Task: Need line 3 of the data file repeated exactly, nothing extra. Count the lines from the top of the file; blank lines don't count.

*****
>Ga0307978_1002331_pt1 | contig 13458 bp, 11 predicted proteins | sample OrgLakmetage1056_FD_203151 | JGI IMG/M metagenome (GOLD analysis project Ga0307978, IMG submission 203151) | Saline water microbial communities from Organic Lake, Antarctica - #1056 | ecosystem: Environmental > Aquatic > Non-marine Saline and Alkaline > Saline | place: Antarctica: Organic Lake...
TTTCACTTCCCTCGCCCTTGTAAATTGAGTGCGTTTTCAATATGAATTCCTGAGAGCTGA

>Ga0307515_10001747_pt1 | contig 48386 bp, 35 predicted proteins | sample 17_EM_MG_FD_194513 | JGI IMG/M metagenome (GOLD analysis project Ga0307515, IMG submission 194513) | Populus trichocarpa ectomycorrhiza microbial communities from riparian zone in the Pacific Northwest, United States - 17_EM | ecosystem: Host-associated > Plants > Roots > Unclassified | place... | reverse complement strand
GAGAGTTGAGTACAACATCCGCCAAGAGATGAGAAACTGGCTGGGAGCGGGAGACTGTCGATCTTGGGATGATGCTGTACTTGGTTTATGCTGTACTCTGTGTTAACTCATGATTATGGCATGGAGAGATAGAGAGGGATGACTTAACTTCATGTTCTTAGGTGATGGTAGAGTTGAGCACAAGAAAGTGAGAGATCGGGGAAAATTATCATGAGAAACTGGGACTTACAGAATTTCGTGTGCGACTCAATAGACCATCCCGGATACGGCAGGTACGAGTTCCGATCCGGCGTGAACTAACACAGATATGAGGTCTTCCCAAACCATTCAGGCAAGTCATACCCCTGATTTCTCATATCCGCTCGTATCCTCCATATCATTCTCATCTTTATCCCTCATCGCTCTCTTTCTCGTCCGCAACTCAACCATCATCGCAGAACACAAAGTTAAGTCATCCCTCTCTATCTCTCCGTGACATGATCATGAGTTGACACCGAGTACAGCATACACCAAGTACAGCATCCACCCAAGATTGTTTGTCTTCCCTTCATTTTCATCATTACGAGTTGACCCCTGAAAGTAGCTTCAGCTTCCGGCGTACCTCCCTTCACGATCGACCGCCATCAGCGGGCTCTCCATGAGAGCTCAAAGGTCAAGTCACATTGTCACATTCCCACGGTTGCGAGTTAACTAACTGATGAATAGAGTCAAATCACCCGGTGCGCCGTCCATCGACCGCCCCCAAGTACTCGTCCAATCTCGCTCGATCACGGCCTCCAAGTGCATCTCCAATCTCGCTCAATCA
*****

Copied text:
>Ga0307515_10001747_pt1 | contig 48386 bp, 35 predicted proteins | sample 17_EM_MG_FD_194513 | JGI IMG/M metagenome (GOLD analysis project Ga0307515, IMG submission 194513) | Populus trichocarpa ectomycorrhiza microbial communities from riparian zone in the Pacific Northwest, United States - 17_EM | ecosystem: Host-associated > Plants > Roots > Unclassified | place... | reverse complement strand